Unlisted investment strategy

Besides the 45% investment exposure to Namibia, GIPF is also exposed to numerous geographies, which include Developed Markets (such as the USA, UK, Western Europe), Emerging Markets (such as Brazil, China, Eastern Europe), Africa (such as Egypt, Morocco, Nigeria) as well as South Africa. 

GIPF initially approved an Investment Policy for Unlisted Investments in 2008, with an overarching objective to make a meaningful contribution to the economy and development needs of communities. This is to be achieved by providing development capital to the non-listed sectors with high growth potential. 

Through this policy, GIPF adopted a broad-based view to socio-economic development through private equity. 

According to GIPF, it is evident its unlisted investment policy has recorded success in job creation, infrastructure development and general economic growth. “The ripple-effect of our investments into this asset class is the multiplication of business entrepreneurs, an increase in the critical mass of sustainable businesses, and stimulation of market activities,” GIPF stated. 

Meanwhile, CEO of Sanlam Investments Tega Shiimi ya Shiimi is of the opinion that investors need to find a way to redirect capital into tangible domestic investments to create the necessary development needed. Speaking to New Era, Shiimi ya Shiimi explained that “impact investing” encourages a positive social impact from investments. 

“This strategy is very simple, because when you invest in your community, there is a real case for creating financial returns without compromising your risk-return parameter. You create a meaningful social impact, and you have shareholder satisfaction. This is not a social grant. This mirrors first-hand the capitalist ideals while still empowering your community through partnerships that address the current challenges of youth unemployment, skills development and lessoning the burden on government reliance through entrepreneurship funding and mentoring, a necessary intervention into addressing the gaps of the social contract all investors should fill,” he emphasised, referring specifically to unlisted or alternative investments.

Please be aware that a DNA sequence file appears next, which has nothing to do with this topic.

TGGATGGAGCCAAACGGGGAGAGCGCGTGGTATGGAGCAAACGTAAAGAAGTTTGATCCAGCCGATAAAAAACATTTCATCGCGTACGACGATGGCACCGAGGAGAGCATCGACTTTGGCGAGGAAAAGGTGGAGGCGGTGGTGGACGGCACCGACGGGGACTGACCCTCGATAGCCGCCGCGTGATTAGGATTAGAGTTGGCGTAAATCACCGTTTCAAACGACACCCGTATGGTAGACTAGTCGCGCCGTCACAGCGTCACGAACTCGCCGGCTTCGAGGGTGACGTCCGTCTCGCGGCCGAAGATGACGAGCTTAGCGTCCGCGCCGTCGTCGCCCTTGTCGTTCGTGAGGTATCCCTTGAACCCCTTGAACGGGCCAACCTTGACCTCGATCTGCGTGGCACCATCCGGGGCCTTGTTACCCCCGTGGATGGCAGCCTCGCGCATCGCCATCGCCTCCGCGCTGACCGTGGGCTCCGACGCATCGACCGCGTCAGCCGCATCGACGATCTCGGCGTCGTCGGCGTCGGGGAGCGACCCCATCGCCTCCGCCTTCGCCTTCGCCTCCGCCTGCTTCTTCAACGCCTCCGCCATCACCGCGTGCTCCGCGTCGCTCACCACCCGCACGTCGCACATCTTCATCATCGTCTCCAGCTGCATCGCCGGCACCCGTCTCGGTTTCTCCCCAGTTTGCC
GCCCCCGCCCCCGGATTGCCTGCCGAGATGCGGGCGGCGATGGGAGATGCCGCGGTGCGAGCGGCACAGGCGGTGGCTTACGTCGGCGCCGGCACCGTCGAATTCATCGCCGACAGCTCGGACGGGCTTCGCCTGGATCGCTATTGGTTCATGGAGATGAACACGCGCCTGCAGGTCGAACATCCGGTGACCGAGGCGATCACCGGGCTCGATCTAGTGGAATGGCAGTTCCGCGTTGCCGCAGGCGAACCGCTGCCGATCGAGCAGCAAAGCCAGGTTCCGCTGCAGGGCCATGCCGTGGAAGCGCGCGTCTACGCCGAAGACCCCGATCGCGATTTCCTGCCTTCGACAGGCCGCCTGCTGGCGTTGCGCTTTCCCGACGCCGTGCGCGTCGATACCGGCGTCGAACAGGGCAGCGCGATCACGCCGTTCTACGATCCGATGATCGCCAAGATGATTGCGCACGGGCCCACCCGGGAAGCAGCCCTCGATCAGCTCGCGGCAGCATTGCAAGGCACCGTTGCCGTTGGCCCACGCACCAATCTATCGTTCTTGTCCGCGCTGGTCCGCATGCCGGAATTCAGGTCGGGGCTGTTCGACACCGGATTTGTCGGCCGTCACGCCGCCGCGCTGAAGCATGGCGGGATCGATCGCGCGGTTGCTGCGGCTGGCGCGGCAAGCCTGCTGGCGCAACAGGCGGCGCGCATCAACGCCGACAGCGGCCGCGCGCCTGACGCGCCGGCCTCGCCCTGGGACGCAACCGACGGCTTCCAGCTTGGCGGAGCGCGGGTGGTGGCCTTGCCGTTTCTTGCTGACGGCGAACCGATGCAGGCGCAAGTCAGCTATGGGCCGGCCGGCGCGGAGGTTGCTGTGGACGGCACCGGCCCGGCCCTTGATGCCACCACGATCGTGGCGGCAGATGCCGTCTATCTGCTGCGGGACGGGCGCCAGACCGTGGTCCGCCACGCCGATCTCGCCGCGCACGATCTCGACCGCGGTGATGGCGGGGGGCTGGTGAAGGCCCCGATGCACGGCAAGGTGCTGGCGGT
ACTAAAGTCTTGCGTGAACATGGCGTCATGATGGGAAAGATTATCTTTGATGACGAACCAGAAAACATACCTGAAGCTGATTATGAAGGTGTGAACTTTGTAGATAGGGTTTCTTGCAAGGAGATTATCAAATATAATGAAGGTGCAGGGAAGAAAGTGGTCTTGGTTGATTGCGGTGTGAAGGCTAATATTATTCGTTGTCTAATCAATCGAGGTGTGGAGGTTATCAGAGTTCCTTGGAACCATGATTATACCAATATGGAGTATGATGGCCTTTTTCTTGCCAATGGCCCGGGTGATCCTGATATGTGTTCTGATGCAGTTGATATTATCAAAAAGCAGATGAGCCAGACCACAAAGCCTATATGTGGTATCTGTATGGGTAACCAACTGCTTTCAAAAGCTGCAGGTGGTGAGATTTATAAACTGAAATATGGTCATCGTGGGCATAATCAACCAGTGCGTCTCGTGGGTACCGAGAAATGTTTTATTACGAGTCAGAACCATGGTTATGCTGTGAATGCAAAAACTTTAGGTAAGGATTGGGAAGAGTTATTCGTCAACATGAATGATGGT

The Sanlam Investments’ CEO noted that there is more and more globally sourced funding looking for investment opportunities in Africa. In fact, he said, billions and billions of dollars in foreign direct investment is invested in Africa, but he questioned to what extent Africans are actually empowered by these investments, and how much of these investments actually trickle down to the people and the continent’s entrepreneurs. 

Shiimi ya Shiimi expounded on this that different investment formulas exist, but their basic idea is to identify the risk, the available capital, the duration of the investment, and the expected return on the investment. He also remains adamant that most unlisted investments tick all these boxes and have the opportunity to create decent jobs, specifically for the youth, and can significantly contribute to Namibia’s GDP growth. This asset class also serves as a good diversifier away from traditional asset classes.

In a recent op-ed, financial analyst at High Economic Intelligence, Arney Tjaronda, stated that Namibia’s biggest financier for many unlisted investment companies is the GIPF, following the provisions of Regulation 13 of the Pension Funds Act. The analyst pointed out that billions of Namibia dollars are pumped into these companies every year. 

“However, looking at the market on the ground, there is no growth in the capital financing in the MSMEs of Namibia, despite the efforts made by the GIPF,” said Tjaronda, adding that perhaps the issue is not with the allocation of capital in the financial sector, but with the quality of unlisted investments.

2023-04-14  Edgar Brandt